Matthew Warchus begins an ambitious, eight-play first season at the Old Vic with a real cracker: a contemporary comedy about education by Tamsin Oglesby that, astonishingly, features a cast of 23 and two musicians. Where most plays on this subject focus on a single issue, Oglesby offers a comprehensive account of the built-in biases of our educational system and the bewildering choices facing parents, teachers and self-styled experts.
The action is framed by a debate about whether to admit Alia, a 17-year-old Pakistani, to an Oxford college. But, within that, the play contains three narrative strands. One shows Alia’s old English teacher, Mr Crane, wrestling with the daily problems of life at a Sussex state school. Another segment shows Alia being invited to join a fractious committee compiling a report on education and equality. In the third section we see a mixed group of mums in a primary-school playground working out how best to manipulate the system to their children’s advantage.
There’s almost no aspect of education Oglesby leaves out: private versus public, the postcode lottery, parental dilemmas, institutional tribalism. But her play is bound together by a passionate belief that teachers are the only real test of a school’s quality.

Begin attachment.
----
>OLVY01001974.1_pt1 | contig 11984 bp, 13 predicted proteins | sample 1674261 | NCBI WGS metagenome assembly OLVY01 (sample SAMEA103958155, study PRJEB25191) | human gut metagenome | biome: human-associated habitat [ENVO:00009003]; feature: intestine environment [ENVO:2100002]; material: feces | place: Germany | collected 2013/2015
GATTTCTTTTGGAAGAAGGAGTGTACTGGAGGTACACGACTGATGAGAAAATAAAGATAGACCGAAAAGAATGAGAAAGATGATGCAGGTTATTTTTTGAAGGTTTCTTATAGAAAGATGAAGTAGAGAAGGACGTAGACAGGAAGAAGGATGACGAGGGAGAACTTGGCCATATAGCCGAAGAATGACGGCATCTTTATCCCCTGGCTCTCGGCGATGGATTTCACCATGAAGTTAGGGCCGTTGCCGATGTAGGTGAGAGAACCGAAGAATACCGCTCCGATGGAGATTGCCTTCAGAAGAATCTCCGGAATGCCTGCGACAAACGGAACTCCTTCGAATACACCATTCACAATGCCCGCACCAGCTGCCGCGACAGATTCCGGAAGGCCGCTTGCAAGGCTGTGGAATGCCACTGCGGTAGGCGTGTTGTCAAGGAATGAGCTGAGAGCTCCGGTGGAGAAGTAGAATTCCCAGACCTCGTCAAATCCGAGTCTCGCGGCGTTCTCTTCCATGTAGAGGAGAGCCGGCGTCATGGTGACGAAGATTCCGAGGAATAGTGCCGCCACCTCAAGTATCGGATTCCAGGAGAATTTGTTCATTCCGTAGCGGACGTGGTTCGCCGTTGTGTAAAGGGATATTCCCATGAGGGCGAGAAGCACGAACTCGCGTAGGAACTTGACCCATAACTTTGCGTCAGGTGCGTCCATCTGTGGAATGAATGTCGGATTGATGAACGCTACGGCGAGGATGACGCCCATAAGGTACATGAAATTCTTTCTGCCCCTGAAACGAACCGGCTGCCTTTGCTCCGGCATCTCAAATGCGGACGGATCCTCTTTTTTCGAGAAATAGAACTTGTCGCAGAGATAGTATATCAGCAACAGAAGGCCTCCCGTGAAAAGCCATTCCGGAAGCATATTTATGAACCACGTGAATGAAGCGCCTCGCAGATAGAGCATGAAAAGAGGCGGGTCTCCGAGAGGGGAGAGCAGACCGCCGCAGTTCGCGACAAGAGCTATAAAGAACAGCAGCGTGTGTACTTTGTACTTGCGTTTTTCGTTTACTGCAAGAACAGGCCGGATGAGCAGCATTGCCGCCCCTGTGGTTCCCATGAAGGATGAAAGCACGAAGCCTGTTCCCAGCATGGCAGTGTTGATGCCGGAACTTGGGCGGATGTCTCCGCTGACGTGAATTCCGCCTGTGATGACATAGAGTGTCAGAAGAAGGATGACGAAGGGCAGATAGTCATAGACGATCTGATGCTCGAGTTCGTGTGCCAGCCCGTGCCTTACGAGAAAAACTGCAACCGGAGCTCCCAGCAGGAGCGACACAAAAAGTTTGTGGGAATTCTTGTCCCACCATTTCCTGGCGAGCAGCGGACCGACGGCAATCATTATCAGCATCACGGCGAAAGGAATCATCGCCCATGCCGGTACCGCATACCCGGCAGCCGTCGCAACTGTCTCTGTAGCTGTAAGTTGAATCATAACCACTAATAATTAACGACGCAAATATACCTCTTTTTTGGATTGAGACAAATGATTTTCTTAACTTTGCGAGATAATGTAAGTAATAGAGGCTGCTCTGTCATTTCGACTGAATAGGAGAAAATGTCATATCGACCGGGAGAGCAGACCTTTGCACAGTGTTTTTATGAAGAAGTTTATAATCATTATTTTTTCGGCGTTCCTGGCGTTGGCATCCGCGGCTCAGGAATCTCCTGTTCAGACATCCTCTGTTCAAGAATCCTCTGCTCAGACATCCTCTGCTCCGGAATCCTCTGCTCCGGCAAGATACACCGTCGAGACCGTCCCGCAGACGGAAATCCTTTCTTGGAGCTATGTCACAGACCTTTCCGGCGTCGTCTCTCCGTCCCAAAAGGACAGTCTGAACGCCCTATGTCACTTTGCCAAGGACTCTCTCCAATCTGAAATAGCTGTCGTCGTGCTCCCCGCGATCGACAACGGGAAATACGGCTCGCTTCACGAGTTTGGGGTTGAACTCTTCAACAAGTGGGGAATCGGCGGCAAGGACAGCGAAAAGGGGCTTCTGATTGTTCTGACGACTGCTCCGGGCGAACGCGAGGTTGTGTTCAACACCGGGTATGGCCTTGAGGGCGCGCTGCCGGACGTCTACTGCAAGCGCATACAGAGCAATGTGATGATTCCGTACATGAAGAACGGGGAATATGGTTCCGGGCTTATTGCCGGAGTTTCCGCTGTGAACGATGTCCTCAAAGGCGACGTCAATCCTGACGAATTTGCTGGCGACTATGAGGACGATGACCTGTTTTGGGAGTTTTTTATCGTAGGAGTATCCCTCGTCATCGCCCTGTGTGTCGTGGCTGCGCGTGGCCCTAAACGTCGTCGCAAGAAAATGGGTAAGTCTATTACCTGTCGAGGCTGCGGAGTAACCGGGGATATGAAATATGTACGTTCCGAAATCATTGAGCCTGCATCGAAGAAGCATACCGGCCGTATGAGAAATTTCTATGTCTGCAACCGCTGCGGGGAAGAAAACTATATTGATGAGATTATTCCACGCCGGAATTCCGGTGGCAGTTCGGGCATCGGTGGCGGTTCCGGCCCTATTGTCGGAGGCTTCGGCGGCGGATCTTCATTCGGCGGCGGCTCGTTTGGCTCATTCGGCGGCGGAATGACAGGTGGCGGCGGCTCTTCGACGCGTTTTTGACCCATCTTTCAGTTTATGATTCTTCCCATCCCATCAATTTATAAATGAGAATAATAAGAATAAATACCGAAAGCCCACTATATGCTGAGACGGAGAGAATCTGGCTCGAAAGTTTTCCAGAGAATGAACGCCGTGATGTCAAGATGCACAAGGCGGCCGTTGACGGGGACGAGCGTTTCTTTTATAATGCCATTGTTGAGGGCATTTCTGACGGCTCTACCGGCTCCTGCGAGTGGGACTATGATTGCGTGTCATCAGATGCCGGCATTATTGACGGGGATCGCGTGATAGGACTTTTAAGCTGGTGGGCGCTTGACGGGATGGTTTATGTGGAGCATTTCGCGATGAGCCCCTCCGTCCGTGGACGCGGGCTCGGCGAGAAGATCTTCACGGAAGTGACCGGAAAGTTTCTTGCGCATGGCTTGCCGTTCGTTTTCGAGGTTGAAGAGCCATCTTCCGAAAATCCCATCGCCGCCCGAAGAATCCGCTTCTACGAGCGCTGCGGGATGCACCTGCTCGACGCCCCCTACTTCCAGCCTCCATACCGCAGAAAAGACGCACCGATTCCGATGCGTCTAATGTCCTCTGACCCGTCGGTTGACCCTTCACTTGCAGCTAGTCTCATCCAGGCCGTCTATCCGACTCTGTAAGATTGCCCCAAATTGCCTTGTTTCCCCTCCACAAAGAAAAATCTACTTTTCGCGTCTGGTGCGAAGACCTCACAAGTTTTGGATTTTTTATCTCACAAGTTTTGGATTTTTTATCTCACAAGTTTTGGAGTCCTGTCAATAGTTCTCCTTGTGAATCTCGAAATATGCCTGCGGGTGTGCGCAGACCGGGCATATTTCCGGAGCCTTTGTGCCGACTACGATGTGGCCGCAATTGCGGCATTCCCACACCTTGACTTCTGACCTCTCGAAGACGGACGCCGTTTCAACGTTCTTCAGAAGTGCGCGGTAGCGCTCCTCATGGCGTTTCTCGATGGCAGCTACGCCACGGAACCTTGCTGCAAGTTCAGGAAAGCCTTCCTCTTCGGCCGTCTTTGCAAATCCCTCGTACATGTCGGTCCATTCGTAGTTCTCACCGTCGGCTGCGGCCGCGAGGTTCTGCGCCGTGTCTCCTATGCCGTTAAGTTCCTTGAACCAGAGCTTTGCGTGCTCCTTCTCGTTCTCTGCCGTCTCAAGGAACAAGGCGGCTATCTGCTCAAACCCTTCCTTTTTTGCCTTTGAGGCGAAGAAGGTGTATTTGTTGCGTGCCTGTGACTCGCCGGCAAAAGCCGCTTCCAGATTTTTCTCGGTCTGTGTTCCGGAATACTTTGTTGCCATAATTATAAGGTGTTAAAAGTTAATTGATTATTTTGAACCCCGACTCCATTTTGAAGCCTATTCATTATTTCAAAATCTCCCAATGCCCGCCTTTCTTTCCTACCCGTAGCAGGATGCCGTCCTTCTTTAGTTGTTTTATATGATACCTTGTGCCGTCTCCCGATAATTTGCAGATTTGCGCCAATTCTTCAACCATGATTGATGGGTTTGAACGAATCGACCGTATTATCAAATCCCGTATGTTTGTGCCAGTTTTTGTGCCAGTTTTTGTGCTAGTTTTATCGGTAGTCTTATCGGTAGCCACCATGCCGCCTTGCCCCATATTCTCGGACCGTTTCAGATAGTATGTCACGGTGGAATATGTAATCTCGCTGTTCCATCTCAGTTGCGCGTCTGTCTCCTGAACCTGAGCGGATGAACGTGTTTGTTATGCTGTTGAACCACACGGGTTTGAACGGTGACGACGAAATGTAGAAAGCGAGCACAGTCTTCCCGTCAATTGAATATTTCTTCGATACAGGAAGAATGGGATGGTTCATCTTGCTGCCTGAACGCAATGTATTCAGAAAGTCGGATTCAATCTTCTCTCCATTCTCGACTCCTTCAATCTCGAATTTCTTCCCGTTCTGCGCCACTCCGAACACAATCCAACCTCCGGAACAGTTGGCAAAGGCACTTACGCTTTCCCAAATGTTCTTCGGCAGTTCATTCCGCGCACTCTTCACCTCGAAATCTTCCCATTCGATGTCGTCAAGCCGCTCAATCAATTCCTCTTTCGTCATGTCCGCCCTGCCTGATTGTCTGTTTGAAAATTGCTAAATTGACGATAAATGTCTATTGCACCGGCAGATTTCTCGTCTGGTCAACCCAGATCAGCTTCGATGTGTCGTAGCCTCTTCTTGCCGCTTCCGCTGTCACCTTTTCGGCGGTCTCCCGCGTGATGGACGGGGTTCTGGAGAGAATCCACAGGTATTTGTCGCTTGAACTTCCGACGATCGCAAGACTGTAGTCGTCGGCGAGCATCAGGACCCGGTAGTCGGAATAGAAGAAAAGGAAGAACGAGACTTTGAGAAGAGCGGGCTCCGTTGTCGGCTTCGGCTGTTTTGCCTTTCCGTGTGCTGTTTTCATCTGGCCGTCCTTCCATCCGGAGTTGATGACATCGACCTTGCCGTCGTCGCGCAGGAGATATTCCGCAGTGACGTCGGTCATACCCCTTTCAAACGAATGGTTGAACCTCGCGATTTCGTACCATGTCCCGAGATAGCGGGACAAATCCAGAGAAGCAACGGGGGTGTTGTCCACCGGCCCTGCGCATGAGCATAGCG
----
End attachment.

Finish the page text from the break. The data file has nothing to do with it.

To that end she shows the high-flying Crane, played with just the right bright-eyed fervour by Rob Brydon, helping his pupils to distinguish between taste and prejudice and coping with outbursts of racial antagonism. The other unifying factor is Alia, whom it is tempting to see as over-idealised until one remembers the inspirational example of Malala Yousafzai, the Pakistani schoolgirl who fought for the right to female education. Whatever the role’s origins, it is played with breathtaking assurance by Nikki Patel in her stage debut.
What is hard to convey is the sheer amount of fun both in the writing and Warchus’s ebullient ensemble production. Two physical scraps between warring adults may be excessive, but the playground scenes are hilarious, with Lucy Briggs-Owen capturing perfectly the moral contortions of a middle-class mum opting for the private sector and Natalie Klamar equally good as her idealistic opposite. Class divisions also erupt in the committee scenes, with Joshua McGuire as an Etonian defender of the status quo going head-to-head with Brian Vernel as an equally passionate opponent of the enshrined privileges of our educational system. The debates will be familiar to many of us. But Oglesby has given them new life in a fast and furious play that crackles with intellectual energy.